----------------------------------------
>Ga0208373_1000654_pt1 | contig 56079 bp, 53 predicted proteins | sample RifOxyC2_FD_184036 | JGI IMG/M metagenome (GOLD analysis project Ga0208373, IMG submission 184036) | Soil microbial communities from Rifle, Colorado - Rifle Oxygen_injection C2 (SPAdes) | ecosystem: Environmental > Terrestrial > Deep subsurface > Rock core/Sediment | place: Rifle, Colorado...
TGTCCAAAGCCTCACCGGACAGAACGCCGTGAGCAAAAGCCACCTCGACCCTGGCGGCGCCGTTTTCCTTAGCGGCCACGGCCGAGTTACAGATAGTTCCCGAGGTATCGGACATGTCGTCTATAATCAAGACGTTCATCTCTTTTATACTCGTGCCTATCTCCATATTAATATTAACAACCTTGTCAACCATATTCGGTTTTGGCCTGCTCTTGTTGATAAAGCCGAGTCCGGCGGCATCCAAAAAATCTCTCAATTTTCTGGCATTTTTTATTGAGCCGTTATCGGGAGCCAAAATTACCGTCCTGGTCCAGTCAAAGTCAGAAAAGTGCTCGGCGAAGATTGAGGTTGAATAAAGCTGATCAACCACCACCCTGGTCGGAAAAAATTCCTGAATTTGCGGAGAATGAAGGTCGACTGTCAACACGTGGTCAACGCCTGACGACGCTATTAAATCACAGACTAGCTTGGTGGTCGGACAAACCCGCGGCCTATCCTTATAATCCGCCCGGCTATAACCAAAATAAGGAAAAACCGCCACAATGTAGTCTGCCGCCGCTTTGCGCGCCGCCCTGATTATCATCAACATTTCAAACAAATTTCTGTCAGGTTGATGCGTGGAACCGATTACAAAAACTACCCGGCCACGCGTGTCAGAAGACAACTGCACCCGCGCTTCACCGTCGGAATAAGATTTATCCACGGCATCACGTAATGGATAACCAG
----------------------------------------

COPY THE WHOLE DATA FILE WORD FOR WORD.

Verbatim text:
>Ga0208373_1000654_pt1 | contig 56079 bp, 53 predicted proteins | sample RifOxyC2_FD_184036 | JGI IMG/M metagenome (GOLD analysis project Ga0208373, IMG submission 184036) | Soil microbial communities from Rifle, Colorado - Rifle Oxygen_injection C2 (SPAdes) | ecosystem: Environmental > Terrestrial > Deep subsurface > Rock core/Sediment | place: Rifle, Colorado...
TGTCCAAAGCCTCACCGGACAGAACGCCGTGAGCAAAAGCCACCTCGACCCTGGCGGCGCCGTTTTCCTTAGCGGCCACGGCCGAGTTACAGATAGTTCCCGAGGTATCGGACATGTCGTCTATAATCAAGACGTTCATCTCTTTTATACTCGTGCCTATCTCCATATTAATATTAACAACCTTGTCAACCATATTCGGTTTTGGCCTGCTCTTGTTGATAAAGCCGAGTCCGGCGGCATCCAAAAAATCTCTCAATTTTCTGGCATTTTTTATTGAGCCGTTATCGGGAGCCAAAATTACCGTCCTGGTCCAGTCAAAGTCAGAAAAGTGCTCGGCGAAGATTGAGGTTGAATAAAGCTGATCAACCACCACCCTGGTCGGAAAAAATTCCTGAATTTGCGGAGAATGAAGGTCGACTGTCAACACGTGGTCAACGCCTGACGACGCTATTAAATCACAGACTAGCTTGGTGGTCGGACAAACCCGCGGCCTATCCTTATAATCCGCCCGGCTATAACCAAAATAAGGAAAAACCGCCACAATGTAGTCTGCCGCCGCTTTGCGCGCCGCCCTGATTATCATCAACATTTCAAACAAATTTCTGTCAGGTTGATGCGTGGAACCGATTACAAAAACTACCCGGCCACGCGTGTCAGAAGACAACTGCACCCGCGCTTCACCGTCGGAATAAGATTTATCCACGGCATCACGTAATGGATAACCAG